That might be true.  But polls indicate that, although there is variation across time, typically as many Americans support divided government as do prefer unified government, although opinion varies  by whether their preferred party controls the presidency or not.  Moreover, consistent with the NES data, there’s never been a majority of Americans surveyed who express a preference for unified government; most are either opposed or indifferent.

Yes, we are facing two more years of divided government.  That’s nothing new.   And it may not be a problem, at least from the perspective of Joe and Jane Sixpack.  And, for that reason, I’m guessing Tuesday’s results would please “Little Jemmy” Madison as well, even if modern-day party purists are frustrated once more.


  1. Henry – Gerrymandering took place in 2010, and as I acknowledged, it certainly explains some of the 2012 results, although the more efficient distribution of Republican voters probably matters too. Nonetheless, you need to explain to me why we had divided government in most previous elections as well. You are a first-time poster, so you might not realize that this isn’t a partisan site, where you are speaking to a chorus of like-minded readers who view results through a partisan lens. If you don’t engage in the debate, people are going to call you out on it here.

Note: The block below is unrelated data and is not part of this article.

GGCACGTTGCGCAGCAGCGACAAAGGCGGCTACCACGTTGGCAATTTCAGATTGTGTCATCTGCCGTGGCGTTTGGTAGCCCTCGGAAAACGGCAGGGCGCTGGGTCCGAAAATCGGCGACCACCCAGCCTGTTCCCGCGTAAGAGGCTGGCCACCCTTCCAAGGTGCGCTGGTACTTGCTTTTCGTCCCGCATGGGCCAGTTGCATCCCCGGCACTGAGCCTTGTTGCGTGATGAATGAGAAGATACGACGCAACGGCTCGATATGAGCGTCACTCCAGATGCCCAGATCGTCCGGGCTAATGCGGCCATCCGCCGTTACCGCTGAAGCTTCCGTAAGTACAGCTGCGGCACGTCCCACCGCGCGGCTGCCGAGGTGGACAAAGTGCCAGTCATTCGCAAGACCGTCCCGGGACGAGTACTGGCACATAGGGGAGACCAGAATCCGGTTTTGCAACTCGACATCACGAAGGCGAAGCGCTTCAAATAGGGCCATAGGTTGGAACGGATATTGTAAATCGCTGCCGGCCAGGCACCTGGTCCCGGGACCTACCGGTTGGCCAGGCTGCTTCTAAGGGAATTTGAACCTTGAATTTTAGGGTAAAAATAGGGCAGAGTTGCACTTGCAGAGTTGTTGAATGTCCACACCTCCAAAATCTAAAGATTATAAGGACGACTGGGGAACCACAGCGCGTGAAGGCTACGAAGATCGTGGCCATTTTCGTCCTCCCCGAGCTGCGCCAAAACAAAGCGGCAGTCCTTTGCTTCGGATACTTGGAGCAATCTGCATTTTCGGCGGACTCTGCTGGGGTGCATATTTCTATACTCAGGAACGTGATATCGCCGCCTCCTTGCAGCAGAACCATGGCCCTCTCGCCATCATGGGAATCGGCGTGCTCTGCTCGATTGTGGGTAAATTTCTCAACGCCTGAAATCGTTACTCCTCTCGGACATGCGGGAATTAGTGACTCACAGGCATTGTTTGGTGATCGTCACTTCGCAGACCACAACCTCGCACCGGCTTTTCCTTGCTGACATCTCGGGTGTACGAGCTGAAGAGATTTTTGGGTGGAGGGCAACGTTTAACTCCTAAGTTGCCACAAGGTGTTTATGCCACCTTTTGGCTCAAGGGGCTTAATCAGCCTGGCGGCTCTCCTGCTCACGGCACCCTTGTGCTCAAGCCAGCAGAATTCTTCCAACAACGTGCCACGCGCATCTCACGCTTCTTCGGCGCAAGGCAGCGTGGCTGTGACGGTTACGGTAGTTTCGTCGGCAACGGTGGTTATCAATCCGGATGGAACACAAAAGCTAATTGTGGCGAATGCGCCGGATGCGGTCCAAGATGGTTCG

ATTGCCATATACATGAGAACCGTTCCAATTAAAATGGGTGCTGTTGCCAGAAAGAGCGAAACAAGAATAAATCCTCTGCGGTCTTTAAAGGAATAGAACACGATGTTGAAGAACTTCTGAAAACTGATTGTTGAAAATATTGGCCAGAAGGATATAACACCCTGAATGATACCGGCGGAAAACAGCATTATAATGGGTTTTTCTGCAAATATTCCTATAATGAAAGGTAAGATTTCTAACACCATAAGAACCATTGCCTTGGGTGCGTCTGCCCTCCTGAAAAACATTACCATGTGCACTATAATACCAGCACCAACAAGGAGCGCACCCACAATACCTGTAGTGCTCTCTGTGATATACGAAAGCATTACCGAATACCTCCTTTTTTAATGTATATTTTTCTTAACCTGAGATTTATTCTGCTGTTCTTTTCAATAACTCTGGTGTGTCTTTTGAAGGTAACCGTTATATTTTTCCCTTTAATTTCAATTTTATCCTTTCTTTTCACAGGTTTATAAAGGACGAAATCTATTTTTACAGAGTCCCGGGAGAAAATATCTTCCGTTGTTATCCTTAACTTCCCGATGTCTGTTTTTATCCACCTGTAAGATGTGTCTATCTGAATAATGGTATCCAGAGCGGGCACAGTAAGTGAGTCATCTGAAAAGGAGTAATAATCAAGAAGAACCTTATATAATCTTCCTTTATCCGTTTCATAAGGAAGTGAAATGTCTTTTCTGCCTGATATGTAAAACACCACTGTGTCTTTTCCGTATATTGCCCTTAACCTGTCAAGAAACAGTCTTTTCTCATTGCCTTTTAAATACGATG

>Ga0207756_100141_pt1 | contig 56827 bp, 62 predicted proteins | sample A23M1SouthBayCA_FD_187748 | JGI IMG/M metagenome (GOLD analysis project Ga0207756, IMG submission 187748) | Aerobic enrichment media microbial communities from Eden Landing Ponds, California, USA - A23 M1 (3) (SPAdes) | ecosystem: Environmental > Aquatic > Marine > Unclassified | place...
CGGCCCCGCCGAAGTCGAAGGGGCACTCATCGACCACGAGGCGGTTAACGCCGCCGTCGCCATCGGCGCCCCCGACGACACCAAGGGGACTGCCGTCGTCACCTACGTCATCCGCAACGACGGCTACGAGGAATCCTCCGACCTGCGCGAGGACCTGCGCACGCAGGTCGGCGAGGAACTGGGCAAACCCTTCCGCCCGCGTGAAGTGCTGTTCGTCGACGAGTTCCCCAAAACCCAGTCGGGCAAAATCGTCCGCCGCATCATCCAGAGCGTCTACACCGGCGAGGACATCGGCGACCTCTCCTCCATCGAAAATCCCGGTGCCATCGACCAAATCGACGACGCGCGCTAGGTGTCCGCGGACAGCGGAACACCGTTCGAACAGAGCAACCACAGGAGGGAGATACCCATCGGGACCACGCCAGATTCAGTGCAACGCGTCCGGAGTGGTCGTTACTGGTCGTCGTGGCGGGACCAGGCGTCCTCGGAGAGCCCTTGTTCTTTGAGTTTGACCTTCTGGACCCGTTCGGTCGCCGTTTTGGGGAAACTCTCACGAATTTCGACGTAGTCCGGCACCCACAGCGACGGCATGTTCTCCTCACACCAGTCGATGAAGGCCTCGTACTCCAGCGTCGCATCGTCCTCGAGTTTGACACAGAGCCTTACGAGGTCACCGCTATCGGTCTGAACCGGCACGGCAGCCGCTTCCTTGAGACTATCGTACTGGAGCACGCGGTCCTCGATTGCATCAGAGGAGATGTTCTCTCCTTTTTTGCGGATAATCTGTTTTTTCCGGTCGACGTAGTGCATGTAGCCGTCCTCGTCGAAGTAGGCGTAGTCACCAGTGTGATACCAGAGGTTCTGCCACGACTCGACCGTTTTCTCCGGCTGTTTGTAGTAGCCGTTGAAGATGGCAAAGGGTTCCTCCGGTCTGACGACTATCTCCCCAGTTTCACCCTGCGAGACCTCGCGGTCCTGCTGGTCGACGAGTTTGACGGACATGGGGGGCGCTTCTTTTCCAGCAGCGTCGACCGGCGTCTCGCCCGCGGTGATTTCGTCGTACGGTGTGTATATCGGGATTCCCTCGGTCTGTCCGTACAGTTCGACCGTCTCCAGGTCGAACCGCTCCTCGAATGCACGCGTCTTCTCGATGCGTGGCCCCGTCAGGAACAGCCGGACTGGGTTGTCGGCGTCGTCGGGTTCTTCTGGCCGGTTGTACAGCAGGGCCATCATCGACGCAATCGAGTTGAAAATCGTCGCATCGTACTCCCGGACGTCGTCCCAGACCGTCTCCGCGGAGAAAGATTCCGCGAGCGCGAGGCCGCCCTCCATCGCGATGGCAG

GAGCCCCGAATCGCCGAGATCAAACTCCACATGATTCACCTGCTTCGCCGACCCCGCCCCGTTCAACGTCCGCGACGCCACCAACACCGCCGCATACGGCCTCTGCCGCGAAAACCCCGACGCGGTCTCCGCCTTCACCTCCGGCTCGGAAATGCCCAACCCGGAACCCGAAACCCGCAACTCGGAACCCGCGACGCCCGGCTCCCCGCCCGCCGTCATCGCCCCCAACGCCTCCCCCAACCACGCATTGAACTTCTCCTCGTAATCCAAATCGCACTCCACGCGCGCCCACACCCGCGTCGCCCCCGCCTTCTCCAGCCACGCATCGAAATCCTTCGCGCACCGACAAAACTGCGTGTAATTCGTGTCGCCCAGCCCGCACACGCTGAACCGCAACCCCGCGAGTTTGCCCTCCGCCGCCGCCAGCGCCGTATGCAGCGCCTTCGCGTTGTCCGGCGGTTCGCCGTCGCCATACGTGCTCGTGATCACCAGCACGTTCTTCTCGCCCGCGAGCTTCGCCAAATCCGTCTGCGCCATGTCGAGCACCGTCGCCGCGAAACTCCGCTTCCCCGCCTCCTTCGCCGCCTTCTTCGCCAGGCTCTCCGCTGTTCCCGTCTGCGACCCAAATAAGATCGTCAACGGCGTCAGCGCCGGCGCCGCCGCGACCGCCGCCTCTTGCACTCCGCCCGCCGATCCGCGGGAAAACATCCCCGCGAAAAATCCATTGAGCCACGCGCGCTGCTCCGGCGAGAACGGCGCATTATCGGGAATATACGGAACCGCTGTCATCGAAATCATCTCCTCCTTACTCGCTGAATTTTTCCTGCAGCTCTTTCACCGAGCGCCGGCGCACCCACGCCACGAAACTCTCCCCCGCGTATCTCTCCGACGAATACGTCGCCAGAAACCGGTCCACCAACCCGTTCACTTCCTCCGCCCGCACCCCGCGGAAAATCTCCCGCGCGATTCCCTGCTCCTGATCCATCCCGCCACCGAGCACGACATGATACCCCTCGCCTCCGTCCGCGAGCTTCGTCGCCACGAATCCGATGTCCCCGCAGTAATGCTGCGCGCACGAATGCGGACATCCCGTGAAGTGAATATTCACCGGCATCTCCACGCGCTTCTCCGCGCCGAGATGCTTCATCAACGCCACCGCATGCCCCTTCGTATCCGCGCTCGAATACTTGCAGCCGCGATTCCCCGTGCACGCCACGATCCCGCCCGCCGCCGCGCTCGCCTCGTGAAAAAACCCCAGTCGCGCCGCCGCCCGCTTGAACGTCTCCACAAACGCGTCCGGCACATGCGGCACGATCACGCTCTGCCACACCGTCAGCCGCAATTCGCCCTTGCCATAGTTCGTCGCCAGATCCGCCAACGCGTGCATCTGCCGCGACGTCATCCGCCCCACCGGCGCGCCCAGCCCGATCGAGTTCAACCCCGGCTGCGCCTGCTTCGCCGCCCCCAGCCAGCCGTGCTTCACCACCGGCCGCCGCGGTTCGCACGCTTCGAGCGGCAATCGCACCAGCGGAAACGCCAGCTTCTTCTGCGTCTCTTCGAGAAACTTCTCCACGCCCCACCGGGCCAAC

2. I have been trolling for polls that analyzed the African American vote in 2012. Aside from the fact that the African Ameridan vote turned out in huge numbers partially due to a reaction against the voter suppression efforts of the Republican party, no one seemed interested in what were the important issues for this segment of the electorate. I can only conclude that the polling powers that be simply assumed African Americans only voted for Obama because he is an African American. The LA Times exit poll – http://www.scribd.com/doc/112746306/2012-Presidential-Election-Exit-Poll-Results – which included black voters was interesting, but the only poll I could find reflecting their views. Can you help me out, here?

  3. Matt,

    Thanks for the data on ticket-splitting. The percentages are low but certainly significant.